Over the weekend, I witnessed an argument between my friends about the merits of Black students attending HBCUs versus PWIs. Many of the points made brought me back to James Baldwin’s short story, “A Fly in Buttermilk,” where he talks to G and his family about the experience of attending an all-white school. Baldwin writes, “I began to suspect that the boy managed to support the extreme tension of his situation by means of nearly fanatical concentration on his schoolwork; by holding in the center of his mind the issue on which, when the deal went down, others would be forced to judge him. Pride and silence were his weapons. Pride comes naturally, and soon, to a Negro, but even his mother, i felt, was worried about G.’s silence, though she was too wise to break it. For what was all this doing to him really?”(193) While some might argue that society has progressed and that the severity of racism Black students face today cannot compare to what G experienced, there is complete merit in the observation that learning can be much more difficult when one is uncomfortable, isolated or misunderstood. While all Black students are not the same, it can be argued that being the first or the only can create a tense or difficult learning environment. When there is a lack of understanding or relatability relative to teachers, administrators, and even fellow students, it can negatively affect learning. Rather than being immersed in the subject matter, these students can be preoccupied with understanding, fitting in, and not being ridiculed. Learning environments are critical to information share and retention. While the discrepancy in education levels G saw between his two schools is much greater than the differences between HBCU’s and PWI’s, when one thinks of “elite” institutions, HBCUs are rarely included. This leads to a few questions. Is there a discrepancy in what is being taught? Can HBCUs help Black students thrive because they’ve eliminated the distraction of isolation? Should Black students explore PWIs even if there’s a tangible price to pay academically and or socially? Should the best and brightest Black students attend HBCUs to bolster these critical centers of learning? In fairness, it would seem that many of the answers are dependent on an individual’s preference. A blanket approach would underserve many. The fight should be to grow the population of college attendees—information and education seekers—above all else. These are a series of difficult choices and considerations. As we discussed in class, segregation and integration have both resulted in additional challenges for Black people in America.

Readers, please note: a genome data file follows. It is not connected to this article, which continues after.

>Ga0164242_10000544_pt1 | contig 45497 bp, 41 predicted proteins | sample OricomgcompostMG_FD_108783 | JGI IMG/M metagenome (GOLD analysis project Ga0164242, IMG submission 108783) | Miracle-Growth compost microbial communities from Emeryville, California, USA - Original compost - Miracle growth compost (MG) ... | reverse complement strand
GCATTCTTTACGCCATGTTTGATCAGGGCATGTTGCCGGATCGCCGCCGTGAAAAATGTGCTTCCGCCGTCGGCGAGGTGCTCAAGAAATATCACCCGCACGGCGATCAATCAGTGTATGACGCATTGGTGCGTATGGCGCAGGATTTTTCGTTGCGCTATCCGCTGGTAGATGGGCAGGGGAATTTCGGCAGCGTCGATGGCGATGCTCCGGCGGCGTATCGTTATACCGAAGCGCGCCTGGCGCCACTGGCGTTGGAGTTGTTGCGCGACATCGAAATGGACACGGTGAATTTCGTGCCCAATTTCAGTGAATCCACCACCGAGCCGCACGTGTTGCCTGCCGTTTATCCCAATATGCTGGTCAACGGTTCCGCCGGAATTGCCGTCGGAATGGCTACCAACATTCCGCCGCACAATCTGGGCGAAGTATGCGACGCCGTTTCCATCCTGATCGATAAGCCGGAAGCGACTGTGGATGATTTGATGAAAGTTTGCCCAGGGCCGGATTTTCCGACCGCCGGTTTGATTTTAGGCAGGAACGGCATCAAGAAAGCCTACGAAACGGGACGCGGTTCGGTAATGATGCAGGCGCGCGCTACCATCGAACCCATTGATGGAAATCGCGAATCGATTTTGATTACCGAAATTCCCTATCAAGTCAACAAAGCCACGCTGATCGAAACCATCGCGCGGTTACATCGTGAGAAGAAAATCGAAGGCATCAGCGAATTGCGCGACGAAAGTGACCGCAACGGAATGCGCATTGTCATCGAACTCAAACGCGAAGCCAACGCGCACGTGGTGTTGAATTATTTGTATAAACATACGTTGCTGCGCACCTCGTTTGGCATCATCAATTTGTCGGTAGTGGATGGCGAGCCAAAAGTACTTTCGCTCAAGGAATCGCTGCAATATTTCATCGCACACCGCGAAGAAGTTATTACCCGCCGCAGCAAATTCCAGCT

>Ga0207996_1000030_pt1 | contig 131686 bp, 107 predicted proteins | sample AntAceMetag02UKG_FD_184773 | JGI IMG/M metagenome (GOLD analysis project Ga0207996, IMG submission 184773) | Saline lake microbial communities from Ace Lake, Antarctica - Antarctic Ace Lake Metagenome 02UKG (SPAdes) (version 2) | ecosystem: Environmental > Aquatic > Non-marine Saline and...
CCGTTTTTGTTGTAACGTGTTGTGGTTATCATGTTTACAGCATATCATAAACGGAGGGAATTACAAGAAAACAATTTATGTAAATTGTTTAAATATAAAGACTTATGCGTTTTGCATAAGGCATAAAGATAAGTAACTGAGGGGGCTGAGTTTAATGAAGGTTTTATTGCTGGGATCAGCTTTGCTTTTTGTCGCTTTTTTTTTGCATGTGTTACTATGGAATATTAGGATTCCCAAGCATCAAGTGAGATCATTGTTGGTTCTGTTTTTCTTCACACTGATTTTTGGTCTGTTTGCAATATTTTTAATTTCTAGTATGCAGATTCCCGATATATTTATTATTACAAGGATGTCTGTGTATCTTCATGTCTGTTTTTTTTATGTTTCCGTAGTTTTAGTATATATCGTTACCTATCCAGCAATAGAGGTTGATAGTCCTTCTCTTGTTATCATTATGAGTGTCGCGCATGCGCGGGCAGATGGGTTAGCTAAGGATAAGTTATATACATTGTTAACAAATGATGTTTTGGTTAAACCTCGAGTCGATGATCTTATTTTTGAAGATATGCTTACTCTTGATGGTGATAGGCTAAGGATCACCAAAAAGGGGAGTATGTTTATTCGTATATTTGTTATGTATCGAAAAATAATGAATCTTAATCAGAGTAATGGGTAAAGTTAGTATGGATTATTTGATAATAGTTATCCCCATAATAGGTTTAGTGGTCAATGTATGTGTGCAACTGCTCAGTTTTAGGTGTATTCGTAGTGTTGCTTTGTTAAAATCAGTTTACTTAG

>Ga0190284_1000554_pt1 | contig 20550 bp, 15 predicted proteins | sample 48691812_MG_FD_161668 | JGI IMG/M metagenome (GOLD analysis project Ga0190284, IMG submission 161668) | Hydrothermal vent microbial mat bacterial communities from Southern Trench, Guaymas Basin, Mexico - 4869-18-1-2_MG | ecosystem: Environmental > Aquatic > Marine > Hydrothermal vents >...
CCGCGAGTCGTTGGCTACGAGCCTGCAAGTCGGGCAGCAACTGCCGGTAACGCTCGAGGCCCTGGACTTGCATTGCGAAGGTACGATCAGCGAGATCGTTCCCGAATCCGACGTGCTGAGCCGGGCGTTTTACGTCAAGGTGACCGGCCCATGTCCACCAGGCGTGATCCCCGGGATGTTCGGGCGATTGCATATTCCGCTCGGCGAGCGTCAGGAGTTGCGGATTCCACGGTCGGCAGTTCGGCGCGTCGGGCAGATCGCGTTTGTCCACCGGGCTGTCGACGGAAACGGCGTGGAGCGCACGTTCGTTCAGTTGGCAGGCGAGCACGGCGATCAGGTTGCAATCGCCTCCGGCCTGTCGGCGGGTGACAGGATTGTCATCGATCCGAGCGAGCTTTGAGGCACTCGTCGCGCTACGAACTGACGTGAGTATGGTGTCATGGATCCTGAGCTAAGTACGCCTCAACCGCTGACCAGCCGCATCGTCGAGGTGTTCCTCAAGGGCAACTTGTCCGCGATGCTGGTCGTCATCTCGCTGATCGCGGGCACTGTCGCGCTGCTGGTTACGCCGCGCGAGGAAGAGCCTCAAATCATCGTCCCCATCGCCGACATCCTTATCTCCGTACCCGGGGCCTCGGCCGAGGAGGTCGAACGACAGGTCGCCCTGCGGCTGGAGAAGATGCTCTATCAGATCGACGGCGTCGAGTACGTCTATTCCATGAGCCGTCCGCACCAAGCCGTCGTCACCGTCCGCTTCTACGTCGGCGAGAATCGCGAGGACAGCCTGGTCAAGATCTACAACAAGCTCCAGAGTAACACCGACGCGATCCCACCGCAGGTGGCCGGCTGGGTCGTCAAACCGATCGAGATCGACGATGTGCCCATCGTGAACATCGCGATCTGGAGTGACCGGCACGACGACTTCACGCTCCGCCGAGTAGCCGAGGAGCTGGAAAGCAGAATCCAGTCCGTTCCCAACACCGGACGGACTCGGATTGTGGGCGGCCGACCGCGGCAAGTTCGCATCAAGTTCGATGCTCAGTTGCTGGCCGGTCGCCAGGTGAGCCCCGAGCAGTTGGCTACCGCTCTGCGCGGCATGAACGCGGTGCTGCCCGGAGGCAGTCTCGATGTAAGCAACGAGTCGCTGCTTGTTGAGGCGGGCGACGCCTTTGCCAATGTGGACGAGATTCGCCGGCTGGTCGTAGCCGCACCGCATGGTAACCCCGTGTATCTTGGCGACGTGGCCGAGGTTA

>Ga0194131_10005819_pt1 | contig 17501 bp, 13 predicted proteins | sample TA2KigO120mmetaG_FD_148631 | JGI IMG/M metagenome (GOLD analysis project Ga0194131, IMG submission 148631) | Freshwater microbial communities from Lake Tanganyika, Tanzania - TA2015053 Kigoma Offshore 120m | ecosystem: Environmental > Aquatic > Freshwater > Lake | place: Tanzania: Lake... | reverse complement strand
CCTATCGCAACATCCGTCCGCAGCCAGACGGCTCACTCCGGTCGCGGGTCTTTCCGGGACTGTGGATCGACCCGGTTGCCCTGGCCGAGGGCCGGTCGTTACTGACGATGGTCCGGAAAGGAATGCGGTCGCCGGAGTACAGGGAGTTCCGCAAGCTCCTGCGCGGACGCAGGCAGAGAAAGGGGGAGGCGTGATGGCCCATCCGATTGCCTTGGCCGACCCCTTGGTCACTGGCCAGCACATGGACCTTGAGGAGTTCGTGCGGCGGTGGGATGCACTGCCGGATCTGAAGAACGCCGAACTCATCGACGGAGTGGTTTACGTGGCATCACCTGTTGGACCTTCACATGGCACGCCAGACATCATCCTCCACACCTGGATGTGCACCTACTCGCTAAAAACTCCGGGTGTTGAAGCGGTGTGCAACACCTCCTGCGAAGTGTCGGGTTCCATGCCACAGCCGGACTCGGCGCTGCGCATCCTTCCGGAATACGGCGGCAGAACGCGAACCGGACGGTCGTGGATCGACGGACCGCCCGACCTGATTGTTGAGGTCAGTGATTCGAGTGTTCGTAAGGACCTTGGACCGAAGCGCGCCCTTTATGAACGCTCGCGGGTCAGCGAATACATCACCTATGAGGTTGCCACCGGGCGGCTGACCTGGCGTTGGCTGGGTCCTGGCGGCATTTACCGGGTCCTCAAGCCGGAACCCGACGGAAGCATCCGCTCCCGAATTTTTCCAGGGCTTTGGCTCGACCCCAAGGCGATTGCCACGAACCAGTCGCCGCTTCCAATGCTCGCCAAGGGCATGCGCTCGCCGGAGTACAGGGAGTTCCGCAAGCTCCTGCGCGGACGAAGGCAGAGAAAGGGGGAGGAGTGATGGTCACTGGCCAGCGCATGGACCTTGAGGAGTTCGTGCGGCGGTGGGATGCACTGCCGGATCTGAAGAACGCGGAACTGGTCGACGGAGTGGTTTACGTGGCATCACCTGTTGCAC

During class this past week, there was a discussion about the subtle ways racism has been integrated into our society. One way is through the nursery rhyme “Eeny Meeny Miny Moe”. It was a shock to learn that the verse “catcha tiger by it’s toe” was really written as “catch a nigger by it’s toe”. I remember singing this rhyme as a kid while picking who was going to be it in tag. It’s crazy to me that innocent children are taught things like this that seem innocent, but at its roots are not. Changing a word in the song does not change the spirit of the song. It makes me wonder what other things look innocent in our society, but really has a hidden meaning or origin.
The first thing that came to mind for me was the school system in America. The majority of the great people we learn about in American history are white males. We learn about the great inventions created by white individuals, and the great impacts white men have had on society. However, the lack of black leaders, inventions, and impacts by African Americans shown in curriculum is not an accident. It is a strategy. In “A Talk to Teachers”, Baldwin writes, “…he is also assured by his country and his countrymen that he has never contributed anything to civilization” (679). The lack of teaching done on black excellence results in black youth assuming that they never have and never will do anything great. This is stunting their determination to change their society at a young age.
The way slavery is taught also causes problems. Baldwin states, “ He is assured by the republic that… his ancestors were happy, shiftless, watermelon- eating darkies who loved Mr. Charlie” (679). Slavery is taught in a watered down way that prevents the herendous truth of slavery from being told. Students, black and white, can easily walk away not realizing how terrible it was. In addition, there were many revolts that took place, however the educational system does not teach that. They do not want black youth to know that their ancestors were strong and fought back because then black youth will know that they are strong and can fight back. It seems innocent that the educational system is teaching slavery to students, and don’t get me wrong, I am grateful that we learn these things. However, the way they teach it secretly has another agenda.
Teaching majority white history may seem innocent on the surface, but there are darker tactics at work. It may seem innocent to “forget” about the black excellence in history or tell the full horror of slavery, but it is not. There are hidden origins to these tactics, and I am sure there are many other examples of false innocence in our society.